It’s impossible to know how anyone would react if a partner died suddenly. The grief and shock must be crushing. You must hold onto those last few moments you spent with them, and replay the last words you spoke to them. Were they loving words? Was it an argument? Every last word is reviewed and replayed. What happens then, on top of the shock and horror, when you find out a secret about your partner that suddenly means they weren’t the person you thought they were. That was the initial premise of this very tight, very good new three-parter, starring Sheridan Smith.
We were introduced to Jo Gillespie (Smith), a WPC (or at least an ex WPC), whose marriage to fellow policeman Ryan is struggling. They’re obviously growing apart with Ryan spending more and more time away from home, Jo and their two kids. He goes out to watch the footie with his mates, and when it’s obvious he’s not coming home for the evening she leaves a voicemail on his phone telling him she loves him and they should make more time for each other. This new-found zest for the relationship came after she broke off her friendship (it wasn’t clear if they were lovers) with a male parent at her daughter’s swimming club. They would meet regularly in the car to talk about their unhappy marriages. She felt guilt, so did he. She ended it.
Ryan didn’t return home that night. A small team of officers greeted Jo after she got back from shopping to tell her that Ryan was dead. DCI Hepburn (Douglas Henshaw and his gorgeous Scottish brogue) informed Jo that Ryan had been, for the past few years, been working undercover and that the investigation into a gun-running gang he had been at the forefront of was in its final stages. She was asked not to tell her children (her daughter and stepson) and keep schtum.
Naturally, she failed to do this.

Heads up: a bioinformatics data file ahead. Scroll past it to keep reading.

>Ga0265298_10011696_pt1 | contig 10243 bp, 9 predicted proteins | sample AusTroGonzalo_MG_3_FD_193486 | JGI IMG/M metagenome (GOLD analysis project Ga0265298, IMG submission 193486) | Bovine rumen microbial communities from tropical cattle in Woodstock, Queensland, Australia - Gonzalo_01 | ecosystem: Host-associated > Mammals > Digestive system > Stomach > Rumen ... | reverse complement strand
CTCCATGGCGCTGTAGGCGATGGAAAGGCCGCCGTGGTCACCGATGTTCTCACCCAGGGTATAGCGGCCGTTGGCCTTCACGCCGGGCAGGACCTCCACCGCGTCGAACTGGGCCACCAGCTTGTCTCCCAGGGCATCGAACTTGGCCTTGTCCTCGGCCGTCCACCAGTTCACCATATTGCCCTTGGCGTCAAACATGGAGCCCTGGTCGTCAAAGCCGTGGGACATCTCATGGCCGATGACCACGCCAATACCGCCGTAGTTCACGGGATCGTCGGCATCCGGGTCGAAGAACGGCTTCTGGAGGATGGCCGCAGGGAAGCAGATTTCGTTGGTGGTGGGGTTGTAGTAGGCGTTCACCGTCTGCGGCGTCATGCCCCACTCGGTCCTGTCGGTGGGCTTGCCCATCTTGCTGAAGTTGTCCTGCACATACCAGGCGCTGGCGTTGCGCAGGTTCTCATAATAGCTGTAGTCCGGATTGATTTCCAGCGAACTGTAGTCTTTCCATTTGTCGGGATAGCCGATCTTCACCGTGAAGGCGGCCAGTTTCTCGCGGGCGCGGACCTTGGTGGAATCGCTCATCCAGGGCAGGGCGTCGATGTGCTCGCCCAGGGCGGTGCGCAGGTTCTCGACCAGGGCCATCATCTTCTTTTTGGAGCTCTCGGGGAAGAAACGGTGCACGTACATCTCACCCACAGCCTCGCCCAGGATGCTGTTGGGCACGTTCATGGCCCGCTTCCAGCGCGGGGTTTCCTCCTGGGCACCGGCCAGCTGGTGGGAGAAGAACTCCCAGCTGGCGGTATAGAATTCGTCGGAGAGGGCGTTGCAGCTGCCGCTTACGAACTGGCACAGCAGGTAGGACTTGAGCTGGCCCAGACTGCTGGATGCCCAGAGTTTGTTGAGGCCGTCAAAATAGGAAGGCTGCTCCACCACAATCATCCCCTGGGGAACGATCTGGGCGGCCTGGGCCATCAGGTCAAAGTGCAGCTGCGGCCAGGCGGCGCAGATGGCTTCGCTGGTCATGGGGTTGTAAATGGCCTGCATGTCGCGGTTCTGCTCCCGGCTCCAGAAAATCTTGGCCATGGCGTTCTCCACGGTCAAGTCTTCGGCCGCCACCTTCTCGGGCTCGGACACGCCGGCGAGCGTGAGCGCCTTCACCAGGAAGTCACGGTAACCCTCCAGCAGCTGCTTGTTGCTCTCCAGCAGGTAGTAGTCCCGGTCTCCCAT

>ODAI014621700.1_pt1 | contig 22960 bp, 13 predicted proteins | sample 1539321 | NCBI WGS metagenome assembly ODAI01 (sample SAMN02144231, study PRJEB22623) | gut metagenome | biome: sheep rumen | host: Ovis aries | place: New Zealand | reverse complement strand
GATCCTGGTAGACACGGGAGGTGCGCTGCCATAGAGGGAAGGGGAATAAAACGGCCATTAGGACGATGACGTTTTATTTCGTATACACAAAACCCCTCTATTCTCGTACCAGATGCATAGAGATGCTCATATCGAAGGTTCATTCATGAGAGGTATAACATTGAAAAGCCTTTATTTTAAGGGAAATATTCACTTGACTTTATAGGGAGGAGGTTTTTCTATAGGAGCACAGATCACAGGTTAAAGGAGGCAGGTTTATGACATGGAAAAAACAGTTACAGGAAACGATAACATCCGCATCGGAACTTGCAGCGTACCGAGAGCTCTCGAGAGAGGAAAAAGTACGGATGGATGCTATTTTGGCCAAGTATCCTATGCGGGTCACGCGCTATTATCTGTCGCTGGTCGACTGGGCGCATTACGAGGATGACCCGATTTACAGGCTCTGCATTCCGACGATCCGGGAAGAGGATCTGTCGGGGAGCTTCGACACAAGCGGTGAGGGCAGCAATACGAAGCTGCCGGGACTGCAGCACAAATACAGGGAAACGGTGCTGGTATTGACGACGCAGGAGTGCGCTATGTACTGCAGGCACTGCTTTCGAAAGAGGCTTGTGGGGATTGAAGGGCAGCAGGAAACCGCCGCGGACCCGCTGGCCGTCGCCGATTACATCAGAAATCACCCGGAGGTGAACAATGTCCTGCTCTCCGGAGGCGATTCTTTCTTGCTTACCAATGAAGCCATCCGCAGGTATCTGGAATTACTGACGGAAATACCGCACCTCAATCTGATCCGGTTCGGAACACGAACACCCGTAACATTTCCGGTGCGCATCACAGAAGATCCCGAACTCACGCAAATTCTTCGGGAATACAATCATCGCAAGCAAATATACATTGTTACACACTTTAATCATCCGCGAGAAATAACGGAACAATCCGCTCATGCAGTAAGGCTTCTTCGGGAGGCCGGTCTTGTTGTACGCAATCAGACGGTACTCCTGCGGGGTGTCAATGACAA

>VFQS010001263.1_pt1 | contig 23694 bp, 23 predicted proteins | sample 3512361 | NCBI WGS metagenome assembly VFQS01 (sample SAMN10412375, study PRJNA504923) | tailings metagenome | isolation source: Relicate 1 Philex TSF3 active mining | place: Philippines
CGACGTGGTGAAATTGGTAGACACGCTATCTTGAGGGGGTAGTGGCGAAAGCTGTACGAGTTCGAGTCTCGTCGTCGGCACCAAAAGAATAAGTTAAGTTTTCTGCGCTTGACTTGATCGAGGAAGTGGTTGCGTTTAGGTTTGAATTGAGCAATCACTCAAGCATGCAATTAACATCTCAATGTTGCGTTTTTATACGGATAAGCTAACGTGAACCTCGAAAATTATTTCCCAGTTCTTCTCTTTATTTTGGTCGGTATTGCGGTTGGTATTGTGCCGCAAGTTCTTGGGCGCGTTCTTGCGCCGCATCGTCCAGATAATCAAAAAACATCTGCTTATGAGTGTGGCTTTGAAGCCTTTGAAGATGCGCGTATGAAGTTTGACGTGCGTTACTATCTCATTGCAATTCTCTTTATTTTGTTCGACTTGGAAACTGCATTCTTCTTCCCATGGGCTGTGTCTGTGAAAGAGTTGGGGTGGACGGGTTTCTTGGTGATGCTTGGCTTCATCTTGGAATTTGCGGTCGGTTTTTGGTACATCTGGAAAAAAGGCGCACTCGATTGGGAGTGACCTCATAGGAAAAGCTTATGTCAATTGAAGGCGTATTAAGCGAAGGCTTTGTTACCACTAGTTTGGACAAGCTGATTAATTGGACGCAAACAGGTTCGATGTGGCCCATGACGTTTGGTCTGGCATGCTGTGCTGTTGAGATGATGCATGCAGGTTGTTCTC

Suddenly her world was imploding and doubts and paranoia started to creep into her grieving mindset. The man she thought she knew had turned out to be someone else, living a secret identity elsewhere. She didn’t know who he was and she needed answers.
The man she had had intimate chats with, Jack, was also a police officer, now working on the team investigating Ryan’s murder. Things weren’t adding up – communication between Ryan and his handler had been sporadic in the weeks leading up to his death; the fact Ryan was where he was found didn’t make sense to the undercover team. What was he doing there? Had he gone rogue?
Bits of information got back to Jo and thanks to music and some really nice editing and camera angles, she was soon trusting no one, engulfed in a world of paranoia. Especially when she found out her car had been bugged and her intimate conversations had been recorded, and heard by Ryan. Her daughter found the discs in the airing cupboard and played them to the whole family on the stereo. Not ideal.
With all this swirling around her head, she had decided to conduct her own investigation. Soon she had found out Ryan’s undercover name, and where his bolthole was.
ITV is famed for these tasty little three-part treats, often high concept in their ambitions. Which is fine and fun for the audience (Prey, for instance, was one of my favourite, fun crime dramas of last year), but this three-parter immediately felt like it had more depth. It was unshowy, beautifully paced and didn’t jump straight into the noirish rogue investigation Jo was going to undertake too quickly. It took its time, focused on the family dynamic and examined the nature of losing a partner. And of course Sheridan Smith made things extremely watchable. She has such a natural feeling for character – any character – her first ever crime drama looks like it’s going to be a winner.
Of course there were some major implausibilities – would Jo even have been told about Ryan’s undercover work before the end of an investigation? And Jack feeding Jo information from the investigation? Probably wouldn’t happen.
Still, an unexpectedly solid start.
To read our Sheridan Smith interview, go here